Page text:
The Witch, 2015.
Directed by Robert Eggers.
Starring Anya Taylor-Joy, Ralph Ineson, Kate Dickie, Harvey Scrimshaw, Ellie Grainger and Lucas Dawson.
In 1630s New England, a family of puritan settlers confront evil forces besieging their new isolated home.
Every culture is steeped in folklore and folk tale. The best of these old stories tinged with darkness and horror, both as a means to entertain and to scare the listeners into obeying their lessons about life. Folklore and cinema have been tied together since the medium was born, the visual form allowing these tales to come to life in fresh new ways. This brings me to today’s entry; Robert Eggers’ The Witch, a fascinating work that manages to capture the spirit of a dark folk tale in a way that very few films have before.
The visual style is fascinating and brilliant at creating a creepy experience. The daytime scenes, shot entirely using natural light, are weighted down by this unshakeable feeling that something is watching our characters as they potter around their farm, trying to eke out a living. The drab, grey overcast weather conditions are made all the more sinister by the sprawling, almost unending woods surrounding the farm. The night-time scenes, which are mostly indoors, are perhaps even more ominous as the characters have no one but each other to contend with. A dinner scene in which accusations of lying flow freely is already unpleasant, but it’s made all the more unbearable when shot entirely by candlelight. The flickering flames casting fearsome shadows upon the faces of the cast.
The production design is exemplary in its attention to detail. The isolated wooden house in which the family live is a wonderfully constructed set that seems to have been plucked straight from the 17th century. Its cramped confines in which the characters have little to no privacy creating an unpleasant and claustrophobic atmosphere, the occupants unable to escape each other’s problems and accusations. Praise must also be given to costume designer Linda Muir for her work, with her meticulously crafted garments being damn near-perfect recreations of the period’s clothing. Even if the film isn’t to everyone’s tastes, one can’t deny that this is anything but a towering success in the technical department.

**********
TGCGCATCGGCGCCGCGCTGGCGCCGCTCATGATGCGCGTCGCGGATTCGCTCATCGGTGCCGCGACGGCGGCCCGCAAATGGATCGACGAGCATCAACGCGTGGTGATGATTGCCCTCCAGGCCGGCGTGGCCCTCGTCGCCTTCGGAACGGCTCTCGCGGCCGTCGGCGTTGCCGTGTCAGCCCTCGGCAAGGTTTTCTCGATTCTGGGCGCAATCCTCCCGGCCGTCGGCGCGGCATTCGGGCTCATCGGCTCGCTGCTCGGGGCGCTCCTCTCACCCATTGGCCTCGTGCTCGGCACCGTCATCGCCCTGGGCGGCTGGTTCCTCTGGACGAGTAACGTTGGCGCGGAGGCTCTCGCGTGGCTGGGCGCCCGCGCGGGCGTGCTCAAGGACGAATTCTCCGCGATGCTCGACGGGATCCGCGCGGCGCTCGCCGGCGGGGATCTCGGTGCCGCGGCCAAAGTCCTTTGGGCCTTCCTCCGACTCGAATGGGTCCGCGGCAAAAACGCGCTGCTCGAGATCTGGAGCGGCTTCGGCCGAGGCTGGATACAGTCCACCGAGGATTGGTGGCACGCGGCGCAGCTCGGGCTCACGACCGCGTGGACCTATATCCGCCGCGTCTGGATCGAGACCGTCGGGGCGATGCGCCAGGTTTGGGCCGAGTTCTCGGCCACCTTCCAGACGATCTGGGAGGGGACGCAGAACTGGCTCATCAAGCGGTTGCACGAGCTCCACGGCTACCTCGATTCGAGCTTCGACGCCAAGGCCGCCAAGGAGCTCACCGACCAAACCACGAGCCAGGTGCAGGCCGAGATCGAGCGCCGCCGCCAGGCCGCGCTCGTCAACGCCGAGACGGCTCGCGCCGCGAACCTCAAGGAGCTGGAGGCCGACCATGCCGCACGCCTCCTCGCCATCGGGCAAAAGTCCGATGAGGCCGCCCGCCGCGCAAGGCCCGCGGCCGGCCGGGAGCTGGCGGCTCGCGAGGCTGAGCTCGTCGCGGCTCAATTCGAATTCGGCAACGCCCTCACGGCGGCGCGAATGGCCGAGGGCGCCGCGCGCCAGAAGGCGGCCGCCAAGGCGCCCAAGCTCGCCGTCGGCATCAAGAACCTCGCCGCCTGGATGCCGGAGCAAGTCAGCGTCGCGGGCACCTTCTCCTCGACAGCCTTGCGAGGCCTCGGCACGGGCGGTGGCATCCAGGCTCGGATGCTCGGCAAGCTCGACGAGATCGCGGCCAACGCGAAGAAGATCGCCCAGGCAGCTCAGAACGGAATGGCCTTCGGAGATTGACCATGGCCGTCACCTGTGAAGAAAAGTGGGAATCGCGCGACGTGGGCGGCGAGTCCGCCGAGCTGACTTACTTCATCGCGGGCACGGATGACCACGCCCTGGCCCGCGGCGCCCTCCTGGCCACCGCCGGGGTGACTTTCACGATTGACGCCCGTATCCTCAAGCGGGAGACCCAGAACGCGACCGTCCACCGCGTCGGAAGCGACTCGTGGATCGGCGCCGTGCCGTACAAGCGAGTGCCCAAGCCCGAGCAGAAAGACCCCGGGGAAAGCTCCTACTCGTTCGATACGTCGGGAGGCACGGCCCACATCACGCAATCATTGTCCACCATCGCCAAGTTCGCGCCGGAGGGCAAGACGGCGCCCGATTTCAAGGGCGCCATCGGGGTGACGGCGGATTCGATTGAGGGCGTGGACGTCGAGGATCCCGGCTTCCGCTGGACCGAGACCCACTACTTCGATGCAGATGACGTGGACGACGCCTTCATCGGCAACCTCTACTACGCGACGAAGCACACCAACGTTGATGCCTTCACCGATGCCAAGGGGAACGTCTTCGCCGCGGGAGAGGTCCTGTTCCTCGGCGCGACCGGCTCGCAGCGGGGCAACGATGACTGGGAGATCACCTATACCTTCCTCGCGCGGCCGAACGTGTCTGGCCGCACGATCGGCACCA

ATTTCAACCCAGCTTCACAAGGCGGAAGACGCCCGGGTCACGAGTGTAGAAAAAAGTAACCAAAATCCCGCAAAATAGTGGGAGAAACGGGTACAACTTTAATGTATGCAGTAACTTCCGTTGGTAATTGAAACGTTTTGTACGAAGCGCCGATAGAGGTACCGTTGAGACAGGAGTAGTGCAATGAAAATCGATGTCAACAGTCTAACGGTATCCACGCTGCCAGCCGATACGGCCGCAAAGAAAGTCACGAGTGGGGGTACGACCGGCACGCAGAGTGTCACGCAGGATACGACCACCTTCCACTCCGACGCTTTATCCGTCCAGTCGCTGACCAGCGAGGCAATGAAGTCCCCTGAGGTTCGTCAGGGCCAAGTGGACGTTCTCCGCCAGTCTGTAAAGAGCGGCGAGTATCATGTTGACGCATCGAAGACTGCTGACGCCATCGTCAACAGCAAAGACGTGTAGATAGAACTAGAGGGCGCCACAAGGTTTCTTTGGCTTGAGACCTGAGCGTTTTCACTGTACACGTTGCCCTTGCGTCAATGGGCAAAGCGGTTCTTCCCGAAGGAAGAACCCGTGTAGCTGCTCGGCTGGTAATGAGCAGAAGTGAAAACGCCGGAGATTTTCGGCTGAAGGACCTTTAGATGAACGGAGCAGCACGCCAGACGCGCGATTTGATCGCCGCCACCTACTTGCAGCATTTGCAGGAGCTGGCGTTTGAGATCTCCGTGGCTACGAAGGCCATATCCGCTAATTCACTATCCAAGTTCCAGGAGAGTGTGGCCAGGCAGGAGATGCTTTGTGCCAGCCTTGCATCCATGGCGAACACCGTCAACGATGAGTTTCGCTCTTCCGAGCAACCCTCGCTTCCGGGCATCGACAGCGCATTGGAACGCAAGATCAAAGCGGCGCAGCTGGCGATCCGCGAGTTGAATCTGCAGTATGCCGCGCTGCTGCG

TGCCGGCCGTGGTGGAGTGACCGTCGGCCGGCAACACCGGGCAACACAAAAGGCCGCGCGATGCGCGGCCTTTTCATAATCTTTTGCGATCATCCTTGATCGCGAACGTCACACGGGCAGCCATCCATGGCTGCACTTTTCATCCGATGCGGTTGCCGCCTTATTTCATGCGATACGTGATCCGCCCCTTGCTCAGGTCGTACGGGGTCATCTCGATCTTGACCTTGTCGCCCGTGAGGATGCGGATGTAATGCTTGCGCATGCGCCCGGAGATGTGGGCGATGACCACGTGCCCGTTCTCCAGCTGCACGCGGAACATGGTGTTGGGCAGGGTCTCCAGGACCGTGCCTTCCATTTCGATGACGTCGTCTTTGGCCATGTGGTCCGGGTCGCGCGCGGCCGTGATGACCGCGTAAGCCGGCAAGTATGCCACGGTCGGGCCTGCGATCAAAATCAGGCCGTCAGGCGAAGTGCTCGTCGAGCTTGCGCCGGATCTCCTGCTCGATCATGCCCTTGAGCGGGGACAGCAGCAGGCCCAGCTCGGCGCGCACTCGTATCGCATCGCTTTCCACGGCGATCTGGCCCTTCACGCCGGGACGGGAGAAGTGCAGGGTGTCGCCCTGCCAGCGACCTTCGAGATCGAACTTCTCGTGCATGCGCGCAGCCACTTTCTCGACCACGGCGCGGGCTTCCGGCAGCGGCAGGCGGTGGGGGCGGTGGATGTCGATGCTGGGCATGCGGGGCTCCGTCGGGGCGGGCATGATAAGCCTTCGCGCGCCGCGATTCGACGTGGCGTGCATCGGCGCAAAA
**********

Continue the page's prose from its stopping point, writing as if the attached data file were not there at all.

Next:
The story is straightforward as it follows a devout puritan family of English settlers attempting to build a new life in America, only to fall prey to seemingly supernatural forces. However, while it appears simple on the surface, the story is thematically rich and complex. Examining themes of religious devotion, familial breakdowns, sexuality and superstition, amongst many others. It’s a fascinating and slow-burning story that draws you in with a seemingly straightforward narrative that you can enjoy for its creepy ambience while still leaving you enough to meat so you can enjoy a pretentious chin stroke while ruminating on its themes.